Neglected Tropical Disease NGDO Network Members
NTD NGDO Network Members
The Carter Center: The Carter Center's River Blindness Program assists ministries of health to eliminate river blindness in the six countries in the Americas: Brazil, Colombia, Ecuador, Guatemala, Mexico, and Venezuela through the special Onchocerciasis Elimination Program of the Americas and to control river blindness in five African countries: Cameroon, Ethiopia, Nigeria, Sudan, and Uganda. The Carter Center is also working in Nigeria to show that the transmission of lymphatic filariasis can be interrupted on a large scale with mass community drug treatment and health education. In 2007, 3.4 million treatments were distributed for LF in the two Nigerian states of Plateau and Nasarawa — a remarkable 93 percent of the eligible population. The Carter Center's LF Elimination Program is based on the same community education and drug distribution system as the River Blindness Program.
Charitable Society for Social Welfare (CSSW): CSSW began its onchocerciasis control activities in Yemen in 2001 and has rapidly expanded its efforts to cover 86 communities in 5 governorates (Almahweet, Hoddeidah, Hajja, Sana'a, and Raimah) in the western region of the country. The organization's objectives are to raise health awareness on disease prevention measures and to achieve community participation in onchocerciasis disease control. More specifically, CSSW aims to reduce the rate of infection by onchocerciasis to less than 5% until the disease is eliminated in targeted areas.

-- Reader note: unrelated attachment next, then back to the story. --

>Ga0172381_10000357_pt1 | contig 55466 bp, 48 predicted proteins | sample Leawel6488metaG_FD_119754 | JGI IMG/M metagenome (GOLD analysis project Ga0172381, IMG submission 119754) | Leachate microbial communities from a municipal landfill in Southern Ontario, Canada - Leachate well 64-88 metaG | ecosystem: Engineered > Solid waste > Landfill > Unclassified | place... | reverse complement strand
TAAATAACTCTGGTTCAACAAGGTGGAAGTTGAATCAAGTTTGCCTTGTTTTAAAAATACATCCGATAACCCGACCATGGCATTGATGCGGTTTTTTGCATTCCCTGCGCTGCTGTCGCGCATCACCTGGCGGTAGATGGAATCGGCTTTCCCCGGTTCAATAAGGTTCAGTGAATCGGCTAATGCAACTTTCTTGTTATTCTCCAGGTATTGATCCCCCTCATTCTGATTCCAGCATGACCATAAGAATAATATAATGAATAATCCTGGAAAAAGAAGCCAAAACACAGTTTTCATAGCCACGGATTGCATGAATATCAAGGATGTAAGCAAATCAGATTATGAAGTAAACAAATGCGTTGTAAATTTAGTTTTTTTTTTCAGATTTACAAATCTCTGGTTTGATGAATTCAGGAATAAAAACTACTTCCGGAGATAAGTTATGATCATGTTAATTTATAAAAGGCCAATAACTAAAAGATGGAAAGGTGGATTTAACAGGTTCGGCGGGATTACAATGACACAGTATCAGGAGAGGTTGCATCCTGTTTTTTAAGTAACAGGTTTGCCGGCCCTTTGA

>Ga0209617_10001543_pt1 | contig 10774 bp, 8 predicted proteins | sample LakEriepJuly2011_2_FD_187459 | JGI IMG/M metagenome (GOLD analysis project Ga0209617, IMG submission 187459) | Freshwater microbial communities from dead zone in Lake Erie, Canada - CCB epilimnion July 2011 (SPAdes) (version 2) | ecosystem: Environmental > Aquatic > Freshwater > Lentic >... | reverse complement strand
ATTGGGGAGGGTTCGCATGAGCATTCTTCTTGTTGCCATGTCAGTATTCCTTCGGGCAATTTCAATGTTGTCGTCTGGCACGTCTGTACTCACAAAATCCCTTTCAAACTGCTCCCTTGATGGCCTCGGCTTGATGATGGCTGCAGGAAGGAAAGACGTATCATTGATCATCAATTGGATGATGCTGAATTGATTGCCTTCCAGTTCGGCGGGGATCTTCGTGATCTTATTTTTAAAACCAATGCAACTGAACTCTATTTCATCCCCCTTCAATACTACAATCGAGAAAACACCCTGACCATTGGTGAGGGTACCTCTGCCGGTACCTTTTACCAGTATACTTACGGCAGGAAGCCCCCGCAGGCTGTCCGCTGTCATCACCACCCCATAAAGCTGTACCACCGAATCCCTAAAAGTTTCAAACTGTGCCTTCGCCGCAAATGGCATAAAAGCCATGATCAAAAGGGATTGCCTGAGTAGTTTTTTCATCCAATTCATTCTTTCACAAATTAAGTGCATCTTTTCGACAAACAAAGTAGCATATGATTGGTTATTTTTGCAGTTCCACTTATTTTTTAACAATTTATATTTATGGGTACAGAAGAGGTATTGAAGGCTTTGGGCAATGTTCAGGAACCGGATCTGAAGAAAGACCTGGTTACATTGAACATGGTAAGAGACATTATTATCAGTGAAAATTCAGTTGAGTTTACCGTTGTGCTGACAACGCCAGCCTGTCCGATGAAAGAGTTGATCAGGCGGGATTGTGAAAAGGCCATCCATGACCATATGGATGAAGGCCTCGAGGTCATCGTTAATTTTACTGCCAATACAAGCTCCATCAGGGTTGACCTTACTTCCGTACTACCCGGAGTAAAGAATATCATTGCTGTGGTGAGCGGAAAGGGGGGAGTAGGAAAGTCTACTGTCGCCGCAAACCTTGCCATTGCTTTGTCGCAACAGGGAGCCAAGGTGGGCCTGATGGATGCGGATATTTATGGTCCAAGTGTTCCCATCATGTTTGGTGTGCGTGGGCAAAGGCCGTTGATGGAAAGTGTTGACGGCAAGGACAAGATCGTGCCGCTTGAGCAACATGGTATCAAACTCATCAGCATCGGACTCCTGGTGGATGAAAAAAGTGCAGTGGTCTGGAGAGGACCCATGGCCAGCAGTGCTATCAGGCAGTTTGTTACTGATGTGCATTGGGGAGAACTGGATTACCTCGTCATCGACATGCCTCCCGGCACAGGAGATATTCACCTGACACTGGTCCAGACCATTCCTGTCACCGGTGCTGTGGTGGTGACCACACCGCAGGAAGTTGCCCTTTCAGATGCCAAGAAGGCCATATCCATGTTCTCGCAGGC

Christoffel-Blindenmission (CBM): Christoffel Blindenmission is an international development agency for people with disabilities. CBM implements mass drug administration in Africa in areas where LF and oncho coexist and works on morbidity management activities through community-based rehabilitation.
Handicap International (HI): Handicap International specializes in the field of disability with an aim to improve the capacity of disabled people to satisfy their basic needs and to exercise their fundamental rights. HI has been a member of the Global Alliance to Eliminate Lymphatic Filariasis since 2001 with a focus on improving the lives of people with advanced stages of LF. As of 2006, HI provides technical and financial support for hydrocoelectomy and lymphoedema management in Burkina Faso and Madagascar through community mobilization and reinforcement of the local health systems. In addition, HI has provided technical support and capacity building in Orissa State, India.
Health and Development International (HDI): Health & Development International's involvement with LF Elimination had a worldwide focus from the start, helping stimulate the beginning of the global effort, combined with support for getting activities started in Anglophone and Francophone Africa, specifically, Ghana and Togo. HDI created and leads The West African LF Morbidity Project to train surgeons in 12 West African countries in new, more effective, safer surgical techniques for men who have fluid in the scrotum due to the disease.
Helen Keller International (HKI): Helen Keller International provides technical and financial assistance to establish eye health and nutrition programs in partnership with host countries. HKI currently supports onchocerciasis (CDTI) programs in 7 countries with LF and onchocerciasis activities integrated in Burkina Faso and planned in several other countries. Other integration initiatives include vitamin A supplementation and screening and referral of cataract patients. HKI focuses on capacity building, developing information, education and communication strategies and materials, and effective monitoring and evaluation in all country programs it supports and has provided technical assistance to many other countries in Africa as well.
IMA World Health: Interchurch Medical Assistance (IMA) has been supporting onchocerciasis control in Tanzania and the Democratic Republic of the Congo. It has been supporting LF control and morbidity management in Haiti, Ghana, Tanzania, Burkina Faso, and India.